UM Architects Reimagine Outdoor Courtyard for Classes and Social Distancing

. October 7, 2020.
University of Michigan Art and Architecture Building
The tables fit together to provide clover-shaped work spaces at the Art and Architecture Building’s inner courtyard. Photo by Eric Bronson, Michigan Photography.

UM architects reimagine an outdoor courtyard with a table for 12, allowing six feet distance among courtyard visitors.

The courtyard of the Arts and Architecture Building has always been a place for socializing, studying, and meeting as a class. Unfortunately, the space hasn’t been able to be used this way because of COVID until recently. A few clever UM architects have taken it upon themselves to reimagine the space in a socially distant way.

A group of faculty and students have recently created an outdoor, socially distanced instructional space to activate the inner courtyard of the Art and Architecture building. The goal was to allow the university community to safely utilize the popular space by intuitively adhering to health and safety guidelines required by the pandemic.

“The social distancing challenges of the pandemic are amplified in design education, which relies heavily on collaborative, spontaneous and interactive exchanges in studio and classroom environments,” said Anya Sirota, associate dean for academic initiatives and associate professor. “One response to this dilemma was to harness our own disciplinary expertise to create a more engaging, empathetic spatial experience, which despite some very real constraints, rings true to our collective culture.”

Sirota, along with other Taubman College faculty and staff including Jonathan Rule (assistant professor of practice), Ana Morcillo Pallarés (assistant professor), Jacob Comerci (academic innovation program manager), and Ishan Pal (research assistant) co-designed two large, health-informed work tables. Each table will accommodate up to 12 people and adhere to health and safety guidelines.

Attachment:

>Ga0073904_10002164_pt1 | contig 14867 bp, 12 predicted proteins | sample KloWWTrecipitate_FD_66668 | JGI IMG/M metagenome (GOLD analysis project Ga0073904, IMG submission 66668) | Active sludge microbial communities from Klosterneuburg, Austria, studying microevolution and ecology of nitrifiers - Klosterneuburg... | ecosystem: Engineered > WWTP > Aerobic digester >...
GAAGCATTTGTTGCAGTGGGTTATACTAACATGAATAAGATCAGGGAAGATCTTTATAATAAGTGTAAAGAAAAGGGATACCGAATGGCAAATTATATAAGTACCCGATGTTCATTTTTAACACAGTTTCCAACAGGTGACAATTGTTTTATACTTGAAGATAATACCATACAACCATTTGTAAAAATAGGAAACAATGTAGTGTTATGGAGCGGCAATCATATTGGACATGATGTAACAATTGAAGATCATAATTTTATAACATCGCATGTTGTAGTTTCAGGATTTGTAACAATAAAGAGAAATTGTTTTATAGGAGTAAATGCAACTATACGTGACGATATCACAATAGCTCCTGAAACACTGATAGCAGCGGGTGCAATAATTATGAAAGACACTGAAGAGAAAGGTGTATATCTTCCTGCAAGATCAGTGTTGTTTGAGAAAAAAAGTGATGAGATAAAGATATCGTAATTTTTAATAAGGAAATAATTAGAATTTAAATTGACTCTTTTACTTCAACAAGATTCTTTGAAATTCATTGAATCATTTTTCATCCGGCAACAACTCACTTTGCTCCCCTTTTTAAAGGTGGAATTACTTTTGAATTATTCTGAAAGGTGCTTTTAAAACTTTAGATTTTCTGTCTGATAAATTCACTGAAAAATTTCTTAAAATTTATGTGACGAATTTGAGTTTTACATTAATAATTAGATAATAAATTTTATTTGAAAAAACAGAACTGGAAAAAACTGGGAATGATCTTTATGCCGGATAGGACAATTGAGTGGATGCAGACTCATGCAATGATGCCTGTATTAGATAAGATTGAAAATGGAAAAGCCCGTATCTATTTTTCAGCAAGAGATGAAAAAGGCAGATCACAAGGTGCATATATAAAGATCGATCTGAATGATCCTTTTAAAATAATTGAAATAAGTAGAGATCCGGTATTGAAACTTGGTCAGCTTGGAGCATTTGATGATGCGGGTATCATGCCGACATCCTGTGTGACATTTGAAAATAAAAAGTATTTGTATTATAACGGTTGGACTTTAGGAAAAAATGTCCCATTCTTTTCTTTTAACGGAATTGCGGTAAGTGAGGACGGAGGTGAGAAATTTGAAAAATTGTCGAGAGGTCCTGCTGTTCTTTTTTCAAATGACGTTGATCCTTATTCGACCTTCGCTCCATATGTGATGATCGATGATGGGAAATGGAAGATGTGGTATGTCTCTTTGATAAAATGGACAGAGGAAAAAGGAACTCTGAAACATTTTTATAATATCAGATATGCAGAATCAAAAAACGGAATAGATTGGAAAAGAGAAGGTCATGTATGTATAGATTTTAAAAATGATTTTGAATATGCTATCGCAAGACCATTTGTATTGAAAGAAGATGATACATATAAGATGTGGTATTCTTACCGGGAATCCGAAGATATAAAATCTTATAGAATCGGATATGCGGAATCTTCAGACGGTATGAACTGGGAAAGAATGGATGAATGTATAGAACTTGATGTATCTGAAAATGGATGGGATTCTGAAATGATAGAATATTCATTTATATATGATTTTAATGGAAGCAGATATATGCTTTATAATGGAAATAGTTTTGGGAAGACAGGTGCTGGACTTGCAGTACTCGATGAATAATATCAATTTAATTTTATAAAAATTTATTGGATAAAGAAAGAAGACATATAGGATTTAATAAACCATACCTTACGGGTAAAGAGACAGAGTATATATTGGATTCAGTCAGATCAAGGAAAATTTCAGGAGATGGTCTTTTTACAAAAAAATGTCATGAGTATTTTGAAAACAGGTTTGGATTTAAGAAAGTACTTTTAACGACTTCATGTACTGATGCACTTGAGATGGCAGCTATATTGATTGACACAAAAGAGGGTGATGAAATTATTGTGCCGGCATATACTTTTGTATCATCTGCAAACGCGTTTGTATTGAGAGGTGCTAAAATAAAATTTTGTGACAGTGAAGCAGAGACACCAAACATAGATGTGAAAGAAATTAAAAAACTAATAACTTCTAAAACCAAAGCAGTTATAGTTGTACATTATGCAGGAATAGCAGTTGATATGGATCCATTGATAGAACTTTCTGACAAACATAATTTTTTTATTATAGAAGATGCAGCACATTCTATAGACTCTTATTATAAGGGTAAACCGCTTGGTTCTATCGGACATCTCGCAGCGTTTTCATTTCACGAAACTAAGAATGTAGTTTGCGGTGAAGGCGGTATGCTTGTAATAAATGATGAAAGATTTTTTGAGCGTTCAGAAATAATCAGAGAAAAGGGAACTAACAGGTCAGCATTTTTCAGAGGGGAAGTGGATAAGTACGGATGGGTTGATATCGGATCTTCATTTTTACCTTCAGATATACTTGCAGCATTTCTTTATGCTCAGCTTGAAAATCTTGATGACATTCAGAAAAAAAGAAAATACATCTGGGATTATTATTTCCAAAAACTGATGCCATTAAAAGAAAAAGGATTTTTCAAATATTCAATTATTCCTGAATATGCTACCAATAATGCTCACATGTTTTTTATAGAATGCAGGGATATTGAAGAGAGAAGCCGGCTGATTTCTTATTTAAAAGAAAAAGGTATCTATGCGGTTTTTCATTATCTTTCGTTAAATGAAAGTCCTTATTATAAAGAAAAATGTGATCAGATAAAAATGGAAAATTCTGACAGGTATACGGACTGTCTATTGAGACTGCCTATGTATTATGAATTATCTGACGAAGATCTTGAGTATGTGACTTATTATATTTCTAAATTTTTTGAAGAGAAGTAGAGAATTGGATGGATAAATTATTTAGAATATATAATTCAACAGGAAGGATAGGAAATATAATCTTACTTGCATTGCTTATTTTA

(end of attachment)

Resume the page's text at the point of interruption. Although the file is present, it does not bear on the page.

Students Gary Zhang, Adrian DiCorato, and Kristina Cantarero assisted with the fabrication of the tables. Taubman College’s Digital Fabrication Lab and woodshop provided additional support.

The tables move to form symmetrical clovers but can be disassembled into medium-sized ovals and individual fragments. There are also several umbrellas placed throughout for shade. When the space is not occupied by a class, the students, faculty, and staff can use the adaptable furnishing for informal, socially distanced gatherings.

The Taubman College faculty has also designed a “cabana” for the undercroft of the Art and Architecture building, which will hold additional outdoor furnishings: umbrellas, lawn chairs, and inflatables. Students are free to bring these items to the adjacent hill, or “the beach” as it has been affectionately named, to use during study and conversation. A cleaning station is available to ensure safety as well.

“The table will be useful now, and it will be useful a year from now — it’s not a pandemic-specific artifact. That said, social distancing guidelines acted as a productive constraint, inflecting our design decisions,” Comerci said. “When the table is reconfigured, it will allow us to get nearer; when aggregated, the table’s scale and geometry intuitively inform us how to stay safe while being together. The outcome is informal, economical and droll.”

The courtyard can be booked for class use by faculty or students in the Taubman College and the Stamps School through October 29.

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